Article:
Monday, September 06, 2004

Questions for Bush, During the Debates

What will you do if it turns out that global climate change is real, and we have catastrophic changes here in the United States of America?  Will you issue a public apology?  What regulatory changes will you propose, in order to repair the environmental damage?  What will you do to repair the damage to the country's economy?

Those of you who still are skeptical should read this article:

Eskimos Fret as Climate Shifts and Wildlife Changes
Published: September 6, 2004

PANGNIRTUNG, Nunavut - At age 85, Inusiq Nasalik has seen some changes in his day.

Born in an old whaling settlement, he lived in igloos and sod houses as a child and drove a dog team to hunt on the tundra through much of his life. Now he lives in a comfortable house with a plush sofa in his living room, a Westinghouse range and microwave oven in his modern kitchen and a big stereo to play his favorite old Eskimo songs.

Life is good for him, he says, but he is worried about the changes he sees in the wildlife that surrounds this hamlet on the shores of an icy glacier fiord just below the Arctic circle.

He says the caribou are skinny, and so are the ringed seals, whose fur has become thin and patchy. The Arctic char that swim in local streams are covered with scratches, apparently from sharp rocks in waters that are becoming shallower because of climactic shifts. The beluga whales and seals do not come around Pangnirtung fiord as much anymore, perhaps because increased motorboat traffic is making too much noise. [...]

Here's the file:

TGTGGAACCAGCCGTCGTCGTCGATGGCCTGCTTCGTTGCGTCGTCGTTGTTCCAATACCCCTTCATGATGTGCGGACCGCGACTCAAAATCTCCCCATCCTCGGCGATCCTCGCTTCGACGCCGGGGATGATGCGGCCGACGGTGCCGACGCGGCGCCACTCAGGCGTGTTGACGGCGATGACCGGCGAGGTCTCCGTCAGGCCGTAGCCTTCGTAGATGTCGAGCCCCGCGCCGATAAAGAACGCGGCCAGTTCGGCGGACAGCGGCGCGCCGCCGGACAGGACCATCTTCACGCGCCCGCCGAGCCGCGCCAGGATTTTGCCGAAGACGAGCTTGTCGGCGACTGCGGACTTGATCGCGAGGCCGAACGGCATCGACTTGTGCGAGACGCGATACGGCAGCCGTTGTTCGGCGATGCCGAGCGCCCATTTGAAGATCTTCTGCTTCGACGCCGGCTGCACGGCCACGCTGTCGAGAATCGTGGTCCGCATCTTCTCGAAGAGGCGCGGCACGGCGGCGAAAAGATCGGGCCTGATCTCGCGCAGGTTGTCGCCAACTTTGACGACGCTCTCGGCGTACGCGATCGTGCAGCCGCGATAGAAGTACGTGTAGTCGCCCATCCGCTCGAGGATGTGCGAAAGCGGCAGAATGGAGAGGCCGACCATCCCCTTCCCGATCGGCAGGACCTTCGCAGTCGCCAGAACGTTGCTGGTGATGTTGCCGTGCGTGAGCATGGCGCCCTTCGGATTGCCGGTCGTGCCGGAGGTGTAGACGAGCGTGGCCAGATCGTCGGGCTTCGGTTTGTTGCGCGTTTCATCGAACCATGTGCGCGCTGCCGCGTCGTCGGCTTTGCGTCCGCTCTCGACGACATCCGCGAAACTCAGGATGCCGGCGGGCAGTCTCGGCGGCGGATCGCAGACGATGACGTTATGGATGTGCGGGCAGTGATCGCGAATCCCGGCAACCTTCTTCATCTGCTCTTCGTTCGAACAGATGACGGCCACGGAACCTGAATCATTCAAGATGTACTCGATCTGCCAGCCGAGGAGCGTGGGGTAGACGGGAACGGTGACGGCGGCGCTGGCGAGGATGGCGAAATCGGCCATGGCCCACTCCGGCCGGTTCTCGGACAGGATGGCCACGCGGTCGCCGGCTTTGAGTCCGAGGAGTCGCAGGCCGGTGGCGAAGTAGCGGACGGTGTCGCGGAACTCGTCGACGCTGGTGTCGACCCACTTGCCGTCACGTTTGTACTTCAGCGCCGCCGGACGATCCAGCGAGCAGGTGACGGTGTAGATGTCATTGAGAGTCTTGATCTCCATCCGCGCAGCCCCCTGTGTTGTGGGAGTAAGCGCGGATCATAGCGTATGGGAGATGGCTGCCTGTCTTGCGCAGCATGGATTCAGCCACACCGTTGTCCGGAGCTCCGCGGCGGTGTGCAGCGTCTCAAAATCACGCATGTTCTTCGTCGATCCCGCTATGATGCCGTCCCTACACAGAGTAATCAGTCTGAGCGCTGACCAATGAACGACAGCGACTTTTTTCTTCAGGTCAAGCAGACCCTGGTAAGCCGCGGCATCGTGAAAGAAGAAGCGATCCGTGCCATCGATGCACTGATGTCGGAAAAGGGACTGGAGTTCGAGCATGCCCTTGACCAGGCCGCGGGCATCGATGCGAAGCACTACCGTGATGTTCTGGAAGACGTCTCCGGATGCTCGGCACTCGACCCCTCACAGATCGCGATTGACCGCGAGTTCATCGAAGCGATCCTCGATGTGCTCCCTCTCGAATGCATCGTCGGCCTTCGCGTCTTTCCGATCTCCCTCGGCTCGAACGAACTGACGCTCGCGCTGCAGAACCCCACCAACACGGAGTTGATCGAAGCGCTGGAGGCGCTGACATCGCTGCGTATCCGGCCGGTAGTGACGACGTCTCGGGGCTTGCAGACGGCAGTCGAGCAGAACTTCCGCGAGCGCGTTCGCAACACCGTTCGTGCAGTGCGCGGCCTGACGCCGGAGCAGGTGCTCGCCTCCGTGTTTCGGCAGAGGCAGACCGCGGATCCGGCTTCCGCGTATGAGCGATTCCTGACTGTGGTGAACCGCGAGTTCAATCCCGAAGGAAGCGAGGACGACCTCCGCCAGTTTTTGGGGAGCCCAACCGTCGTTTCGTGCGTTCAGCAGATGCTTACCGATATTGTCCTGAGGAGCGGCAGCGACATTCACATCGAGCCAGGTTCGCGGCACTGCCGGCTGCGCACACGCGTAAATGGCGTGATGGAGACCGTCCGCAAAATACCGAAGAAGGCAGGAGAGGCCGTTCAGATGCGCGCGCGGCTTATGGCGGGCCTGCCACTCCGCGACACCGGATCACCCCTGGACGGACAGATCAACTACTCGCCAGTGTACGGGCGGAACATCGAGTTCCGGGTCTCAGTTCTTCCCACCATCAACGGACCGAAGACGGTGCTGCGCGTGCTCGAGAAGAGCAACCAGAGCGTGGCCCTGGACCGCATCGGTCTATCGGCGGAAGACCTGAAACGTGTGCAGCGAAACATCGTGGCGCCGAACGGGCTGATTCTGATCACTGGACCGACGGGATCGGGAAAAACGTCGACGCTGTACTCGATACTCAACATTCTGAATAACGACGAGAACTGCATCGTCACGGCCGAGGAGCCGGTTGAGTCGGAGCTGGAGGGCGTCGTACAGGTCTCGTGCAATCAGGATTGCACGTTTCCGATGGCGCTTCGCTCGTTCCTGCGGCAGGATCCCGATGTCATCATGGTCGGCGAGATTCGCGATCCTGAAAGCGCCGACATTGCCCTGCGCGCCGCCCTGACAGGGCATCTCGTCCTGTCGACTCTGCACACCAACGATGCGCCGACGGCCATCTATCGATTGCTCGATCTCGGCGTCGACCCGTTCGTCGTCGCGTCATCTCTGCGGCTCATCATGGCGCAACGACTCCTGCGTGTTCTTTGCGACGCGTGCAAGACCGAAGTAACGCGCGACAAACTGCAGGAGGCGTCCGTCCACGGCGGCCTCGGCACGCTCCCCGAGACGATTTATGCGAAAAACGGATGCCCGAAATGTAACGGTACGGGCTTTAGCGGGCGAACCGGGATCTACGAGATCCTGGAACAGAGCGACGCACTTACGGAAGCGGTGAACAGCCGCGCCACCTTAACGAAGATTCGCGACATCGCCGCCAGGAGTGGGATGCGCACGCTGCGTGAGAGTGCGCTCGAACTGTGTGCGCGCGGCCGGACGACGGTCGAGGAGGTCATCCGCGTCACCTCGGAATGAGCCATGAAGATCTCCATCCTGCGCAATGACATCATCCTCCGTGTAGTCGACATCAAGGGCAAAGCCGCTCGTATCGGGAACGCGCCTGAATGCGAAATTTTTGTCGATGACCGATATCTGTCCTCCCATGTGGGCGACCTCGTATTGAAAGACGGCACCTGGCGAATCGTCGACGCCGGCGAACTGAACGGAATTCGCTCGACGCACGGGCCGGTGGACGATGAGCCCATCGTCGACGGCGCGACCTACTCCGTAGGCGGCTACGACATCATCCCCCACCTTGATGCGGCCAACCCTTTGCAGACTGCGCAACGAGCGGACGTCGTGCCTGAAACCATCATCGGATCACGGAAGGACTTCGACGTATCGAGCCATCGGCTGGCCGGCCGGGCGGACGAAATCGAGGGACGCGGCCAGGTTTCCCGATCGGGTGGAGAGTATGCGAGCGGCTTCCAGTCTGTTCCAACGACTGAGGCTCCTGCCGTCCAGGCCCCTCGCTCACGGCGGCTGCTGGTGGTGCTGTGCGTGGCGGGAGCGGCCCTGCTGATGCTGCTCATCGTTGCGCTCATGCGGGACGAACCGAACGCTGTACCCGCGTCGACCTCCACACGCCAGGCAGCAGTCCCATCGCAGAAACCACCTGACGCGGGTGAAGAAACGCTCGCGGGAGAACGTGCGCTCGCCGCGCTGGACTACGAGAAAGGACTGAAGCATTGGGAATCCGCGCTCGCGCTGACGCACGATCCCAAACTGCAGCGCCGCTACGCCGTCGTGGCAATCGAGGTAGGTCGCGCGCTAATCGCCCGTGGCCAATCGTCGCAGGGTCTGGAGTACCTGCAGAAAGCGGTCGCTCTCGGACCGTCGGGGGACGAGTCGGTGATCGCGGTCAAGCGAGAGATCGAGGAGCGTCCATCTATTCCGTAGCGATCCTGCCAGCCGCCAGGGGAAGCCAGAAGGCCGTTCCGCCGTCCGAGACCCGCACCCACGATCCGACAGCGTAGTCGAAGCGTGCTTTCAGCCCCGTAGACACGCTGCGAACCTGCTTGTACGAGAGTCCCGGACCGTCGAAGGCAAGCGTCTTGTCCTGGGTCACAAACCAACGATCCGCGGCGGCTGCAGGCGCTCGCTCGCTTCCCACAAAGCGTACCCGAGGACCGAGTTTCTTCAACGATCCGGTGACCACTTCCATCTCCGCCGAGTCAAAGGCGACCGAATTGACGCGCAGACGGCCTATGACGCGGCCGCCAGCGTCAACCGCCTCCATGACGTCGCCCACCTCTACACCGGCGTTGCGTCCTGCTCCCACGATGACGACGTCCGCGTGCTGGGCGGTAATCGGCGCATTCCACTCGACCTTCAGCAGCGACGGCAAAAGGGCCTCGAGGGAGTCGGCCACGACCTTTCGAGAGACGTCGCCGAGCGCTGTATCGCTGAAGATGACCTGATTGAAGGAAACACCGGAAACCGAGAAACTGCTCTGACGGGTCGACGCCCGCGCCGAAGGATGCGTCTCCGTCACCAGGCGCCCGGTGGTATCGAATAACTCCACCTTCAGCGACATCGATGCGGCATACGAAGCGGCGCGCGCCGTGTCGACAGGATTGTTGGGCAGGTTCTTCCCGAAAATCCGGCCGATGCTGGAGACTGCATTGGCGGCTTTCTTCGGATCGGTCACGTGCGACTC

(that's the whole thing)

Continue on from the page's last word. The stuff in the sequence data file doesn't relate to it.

Scientists say the problems Mr. Nasalik observes result from climate change and the gradual increase in contaminants like pesticides and industrial compounds like mercury and PCB's that are transported by wind and currents from the industrialized south and accumulate in the fatty tissues of Arctic animals. The people who eat such animals are also affected, and high levels of contaminants have been found in the breast milk of Eskimo women. [...]

Arctic char, caribou and ringed seal are showing abnormally hard livers, according to a draft of the report that is to be released in September. Caribou have worms in their muscles and between their joints. The fat in Beluga whales is changing color. Hunters across the eastern Canadian Arctic are reporting that an increasing number of polar bears look emaciated, probably because their hunting season has been shortened by the shrinking ice cover. [...]

For Paulusie Veevee, a 75, an elder who started hunting with his grandfather when he was 10, the greatest tragedy of all is the changing habitat for the seals that depend on the ice for reproduction.

"The seals have their pups in dens on the ice," Mr. Veevee noted. "If there isn't enough ice, where will they have their babies - on land? That's the question I ask myself."